Marrakesh Agreement Establishing the World Trade Organization, opened for signature 15 April 1994, 1867 UNTS 3 (entered into force 1 January 1995), annex 1A (General Agreement on Tariffs and Trade) 1867 UNTS 190.
 GATS, above n 4.
 Cottier and Oesch, above n 36, 470.
 See above n 28 and accompanying text.
 UNCTAD, Increasing the Participation of Developing Countries through Liberalization of Market Access in GATS Mode 4 for Movement of Natural Persons Supplying Services, UN Doc TD/B/COM.1/EM.22/2 (18 June 2003) .
 Howard Dobson, ‘Mode 4: A US Regulator’s View’ in Aaditya Mattoo and Antonia Carzaniga (eds), Moving People to Deliver Services (2003) 227, 227.
 Immigration and Nationality Act of 1952, 8 USC § 1184(b) (2006). In this context, the presumption of immigrant/settler status seems to go as far as to empower the Attorney‑General to require, as a precautionary measure, ‘a bond with sufficient surety’, when deemed necessary: at § 1184(a)(1).
 Immigration and Nationality Act of 1952, 8 USC § 1361 (2006).
 See, eg, Immigration and Nationality Act of 1952, 8 USC § 1361 (2006).
 See, eg, US Department of State, US Visa Policy: New Procedures (2002) <http://www.unitedstatesvisas.gov/visapolicy/procedures.html> at 22 May 2006.
 Examples include the European Economic Area, the North American Free Trade Agreement, the US Visa Waiver Program, the Australian Electronic Travel Authority Program (‘ETA’) and visa exemptions for OECD countries. See also Ng and Whalley, above n 33, 7–8; Julia Neilson, ‘Labor Mobility in Regional Trade Agreements’ in Aaditya Mattoo and Antonia Carzaniga (eds), Moving People to Deliver Services (2003) 93, 94–6; Julia Neilson and Oliver Cattaneo, ‘Current Regimes for the Temporary Movement of Service Providers: Case Studies of Australia and the United States’ in Aaditya Mattoo and Antonia Carzaniga (eds), Moving People to Deliver Services (2003) 113, 117–18, 123, 137.
 Ng and Whalley, above n 33, 9.
 For example, the US requires all nonimmigrant applicants aged between 14 and 79 — other than tourists and visitors who enter the US under the visa waiver program — to attend an interview with a consular official: Embassy of the US (London, United Kingdom), US Department of State, Nonimmigrant Visas (2006) <http://www.usembassy.org.uk/cons_new/visa/niv/index.html> at 22 May 2006. In comparison, Australian immigration law is more lenient. It does not normally require foreign applicants to attend an interview for a business visa, unless the collection of further information about the personal circumstances of the applicant is deemed necessary: see Commonwealth of Australia, Department of Immigration and Multicultural and Indigenous Affairs, Application for a Business (Short Stay) Visa, Form 456, available at <http://www.immi.gov.au/allforms/pdf/456.pdf> at 22 May 2006 (‘Form 456’).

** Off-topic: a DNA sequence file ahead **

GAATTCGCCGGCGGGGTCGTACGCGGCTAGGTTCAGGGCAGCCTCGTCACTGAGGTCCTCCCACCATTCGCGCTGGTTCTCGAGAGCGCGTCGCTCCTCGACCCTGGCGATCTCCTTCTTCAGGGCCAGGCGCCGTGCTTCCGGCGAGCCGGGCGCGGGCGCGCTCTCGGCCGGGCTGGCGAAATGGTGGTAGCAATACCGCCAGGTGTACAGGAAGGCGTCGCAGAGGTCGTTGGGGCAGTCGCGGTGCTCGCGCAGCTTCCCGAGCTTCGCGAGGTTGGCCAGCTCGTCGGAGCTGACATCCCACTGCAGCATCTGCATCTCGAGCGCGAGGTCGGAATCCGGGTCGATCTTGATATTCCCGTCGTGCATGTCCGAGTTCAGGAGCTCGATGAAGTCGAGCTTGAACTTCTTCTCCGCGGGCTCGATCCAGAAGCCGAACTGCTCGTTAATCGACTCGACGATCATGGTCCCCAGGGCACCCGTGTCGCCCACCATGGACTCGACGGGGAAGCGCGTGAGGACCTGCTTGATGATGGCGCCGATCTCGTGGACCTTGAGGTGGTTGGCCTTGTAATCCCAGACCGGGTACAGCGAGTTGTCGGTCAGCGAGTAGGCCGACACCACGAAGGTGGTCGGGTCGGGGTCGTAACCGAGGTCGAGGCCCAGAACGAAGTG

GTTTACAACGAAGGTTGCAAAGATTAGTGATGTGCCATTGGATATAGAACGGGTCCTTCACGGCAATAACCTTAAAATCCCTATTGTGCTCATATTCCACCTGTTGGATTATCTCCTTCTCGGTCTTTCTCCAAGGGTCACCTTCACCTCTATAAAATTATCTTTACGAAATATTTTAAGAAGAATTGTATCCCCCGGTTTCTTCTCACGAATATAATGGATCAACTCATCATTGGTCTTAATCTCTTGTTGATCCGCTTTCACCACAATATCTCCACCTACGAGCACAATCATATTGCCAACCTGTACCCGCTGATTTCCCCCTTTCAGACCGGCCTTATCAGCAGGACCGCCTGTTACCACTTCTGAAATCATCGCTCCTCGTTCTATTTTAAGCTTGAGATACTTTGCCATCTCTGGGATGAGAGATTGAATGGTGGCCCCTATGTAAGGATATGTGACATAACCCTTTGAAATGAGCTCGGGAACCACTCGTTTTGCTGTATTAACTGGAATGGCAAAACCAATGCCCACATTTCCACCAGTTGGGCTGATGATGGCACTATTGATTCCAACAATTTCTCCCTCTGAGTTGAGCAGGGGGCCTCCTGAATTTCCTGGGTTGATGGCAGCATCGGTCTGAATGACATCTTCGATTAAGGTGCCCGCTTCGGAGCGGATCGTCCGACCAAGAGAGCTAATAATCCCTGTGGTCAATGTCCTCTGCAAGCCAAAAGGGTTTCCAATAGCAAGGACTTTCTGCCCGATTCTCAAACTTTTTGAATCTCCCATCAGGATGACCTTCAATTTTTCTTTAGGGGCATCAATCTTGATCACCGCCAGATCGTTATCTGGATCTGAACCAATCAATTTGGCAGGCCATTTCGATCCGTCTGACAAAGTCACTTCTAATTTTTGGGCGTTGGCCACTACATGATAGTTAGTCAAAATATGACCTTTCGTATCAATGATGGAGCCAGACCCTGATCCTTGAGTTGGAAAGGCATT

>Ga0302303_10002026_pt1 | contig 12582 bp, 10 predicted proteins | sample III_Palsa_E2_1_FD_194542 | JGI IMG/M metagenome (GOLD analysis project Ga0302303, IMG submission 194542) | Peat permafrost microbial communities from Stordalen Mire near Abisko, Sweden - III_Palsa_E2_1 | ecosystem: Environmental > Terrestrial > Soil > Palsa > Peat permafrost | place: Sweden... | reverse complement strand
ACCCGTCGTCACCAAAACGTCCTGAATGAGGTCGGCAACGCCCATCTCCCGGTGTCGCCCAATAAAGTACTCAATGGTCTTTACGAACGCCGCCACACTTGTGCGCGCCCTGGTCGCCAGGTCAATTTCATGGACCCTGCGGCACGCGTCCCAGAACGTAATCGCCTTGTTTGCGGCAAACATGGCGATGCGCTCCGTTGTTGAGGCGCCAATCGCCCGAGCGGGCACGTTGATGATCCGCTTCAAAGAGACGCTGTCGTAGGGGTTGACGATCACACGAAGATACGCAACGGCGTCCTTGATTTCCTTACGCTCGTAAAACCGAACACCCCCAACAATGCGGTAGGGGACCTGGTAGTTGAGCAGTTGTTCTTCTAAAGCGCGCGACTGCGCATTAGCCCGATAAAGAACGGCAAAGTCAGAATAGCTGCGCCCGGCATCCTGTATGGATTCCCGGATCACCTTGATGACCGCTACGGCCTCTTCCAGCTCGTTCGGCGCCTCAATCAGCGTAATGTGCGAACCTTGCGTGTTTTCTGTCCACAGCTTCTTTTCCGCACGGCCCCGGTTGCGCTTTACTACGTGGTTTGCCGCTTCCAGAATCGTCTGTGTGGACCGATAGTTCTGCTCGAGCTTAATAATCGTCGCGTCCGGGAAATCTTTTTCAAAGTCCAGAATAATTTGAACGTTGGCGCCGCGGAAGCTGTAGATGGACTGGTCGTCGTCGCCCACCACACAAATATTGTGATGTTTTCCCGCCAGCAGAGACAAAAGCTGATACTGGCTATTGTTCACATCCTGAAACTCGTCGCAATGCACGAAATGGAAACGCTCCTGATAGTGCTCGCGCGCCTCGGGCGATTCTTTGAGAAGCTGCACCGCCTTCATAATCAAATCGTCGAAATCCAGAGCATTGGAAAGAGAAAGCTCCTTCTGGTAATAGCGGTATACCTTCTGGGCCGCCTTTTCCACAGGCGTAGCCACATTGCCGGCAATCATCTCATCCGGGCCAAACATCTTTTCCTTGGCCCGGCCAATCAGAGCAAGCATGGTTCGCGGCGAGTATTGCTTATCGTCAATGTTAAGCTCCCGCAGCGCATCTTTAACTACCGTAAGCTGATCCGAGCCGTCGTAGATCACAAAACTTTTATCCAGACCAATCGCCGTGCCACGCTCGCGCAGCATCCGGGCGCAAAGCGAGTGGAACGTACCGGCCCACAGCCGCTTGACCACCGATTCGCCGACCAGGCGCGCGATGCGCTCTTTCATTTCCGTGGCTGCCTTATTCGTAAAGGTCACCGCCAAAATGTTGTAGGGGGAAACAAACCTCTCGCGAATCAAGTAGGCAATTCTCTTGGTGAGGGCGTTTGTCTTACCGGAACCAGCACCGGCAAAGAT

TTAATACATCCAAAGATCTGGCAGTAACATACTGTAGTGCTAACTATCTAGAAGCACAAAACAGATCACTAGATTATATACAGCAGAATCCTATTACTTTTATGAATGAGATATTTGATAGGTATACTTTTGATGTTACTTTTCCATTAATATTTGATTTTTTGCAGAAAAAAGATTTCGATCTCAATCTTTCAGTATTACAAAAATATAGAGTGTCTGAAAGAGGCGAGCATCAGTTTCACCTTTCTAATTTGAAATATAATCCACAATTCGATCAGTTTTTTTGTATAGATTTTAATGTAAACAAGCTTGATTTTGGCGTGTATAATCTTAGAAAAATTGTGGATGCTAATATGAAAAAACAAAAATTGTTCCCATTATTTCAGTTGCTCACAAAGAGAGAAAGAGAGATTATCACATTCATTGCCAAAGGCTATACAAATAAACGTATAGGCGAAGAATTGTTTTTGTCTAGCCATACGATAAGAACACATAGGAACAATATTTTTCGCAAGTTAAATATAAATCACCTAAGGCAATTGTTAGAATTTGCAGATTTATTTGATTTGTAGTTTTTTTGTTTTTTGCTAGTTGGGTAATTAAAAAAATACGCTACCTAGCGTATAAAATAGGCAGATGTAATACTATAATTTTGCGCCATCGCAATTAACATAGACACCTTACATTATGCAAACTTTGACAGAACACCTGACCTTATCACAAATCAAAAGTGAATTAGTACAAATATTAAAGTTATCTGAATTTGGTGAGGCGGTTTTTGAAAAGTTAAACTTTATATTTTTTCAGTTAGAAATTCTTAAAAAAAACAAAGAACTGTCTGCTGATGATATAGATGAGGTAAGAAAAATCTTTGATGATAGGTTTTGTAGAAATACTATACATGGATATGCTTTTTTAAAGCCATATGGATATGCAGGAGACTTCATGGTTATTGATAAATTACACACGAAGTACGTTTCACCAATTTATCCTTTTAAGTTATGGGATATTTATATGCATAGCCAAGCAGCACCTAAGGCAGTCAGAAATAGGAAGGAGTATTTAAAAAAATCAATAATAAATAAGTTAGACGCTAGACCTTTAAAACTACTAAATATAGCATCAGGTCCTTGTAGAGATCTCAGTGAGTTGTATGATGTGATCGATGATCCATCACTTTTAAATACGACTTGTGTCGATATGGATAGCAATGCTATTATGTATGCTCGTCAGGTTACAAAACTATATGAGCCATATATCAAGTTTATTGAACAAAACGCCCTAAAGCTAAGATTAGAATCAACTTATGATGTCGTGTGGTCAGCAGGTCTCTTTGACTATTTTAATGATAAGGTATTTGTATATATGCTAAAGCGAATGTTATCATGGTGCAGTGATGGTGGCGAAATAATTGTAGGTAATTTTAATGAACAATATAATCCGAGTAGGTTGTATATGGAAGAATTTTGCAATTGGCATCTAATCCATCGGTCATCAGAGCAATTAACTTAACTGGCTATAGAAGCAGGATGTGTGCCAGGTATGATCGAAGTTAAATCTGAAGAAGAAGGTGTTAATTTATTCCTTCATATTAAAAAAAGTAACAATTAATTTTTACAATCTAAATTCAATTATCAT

In 2005, the waiting period for nonimmigrant visa applicants to obtain a visa appointment at the US Consulate in Chennai, India was nearly five months: see Littler Global, ‘Chennai: 147 Day Wait Time for Nonimmigrant Visa Interview Appointments’ (20 July 2005) Global Migration Insight Newsletter, available at <http://www.littlerglobal.com/index.cfm?event=GMIDetails & pubitemid=517#apac1> at 22 May 2006. According to the British High Commission in Pakistan, non‑settlement applications that require an in-depth interview (including applications for business purposes) are generally processed within 17 working days during off-peak periods: British High Commission (Islamabad, Pakistan), Applying for a Visa (2006) <http://www.britishhighcommission.gov.uk/servlet/Front?pagename=OpenMarket/Xcelerate/ShowPage & c=Page & cid=1078996422473> at 22 May 2006.
 Stephen Legomsky defines profiling as ‘targeting individuals who possess identifiable attributes that are believed to bear positive statistical correlations to particular kinds of misconduct’: Stephen Legomsky, ‘The Ethnic and Religious Profiling of Non-Citizens: National Security and International Human Rights’ (2005) 25 Boston College Third World Law Journal 161, 161. He adds that specific profiling attributes that are relevant to US immigration law include ethnicity, country of nationality, religion, gender and age: at
161–2. In addition, Volpp notes that racial profiling is undertaken with respect to persons who appear ‘Middle Eastern, Arab, or Muslim’: Leti Volpp, ‘The Citizen and the Terrorist’ (2002) 49 UCLA Law Review 1575, 1576. These groups of people have been, among other things, subjected to selective enforcement of law by US immigration officials: at 1575–80.
 US Department of State, Supplemental Nonimmigrant Visa Application, Form DS‑157, available at <http://foia.state.gov/FORMS/visa/ds0157.pdf> at 22 May 2006 (‘Form DS‑157’).
 Ibid Q9.
 Ibid Q2.
 Ibid Q13.
 Ibid Q17.
 Ibid Q15.
 See, eg, US Department of State, US Visa Policy, above n 47.
 See above n 37 and accompanying text.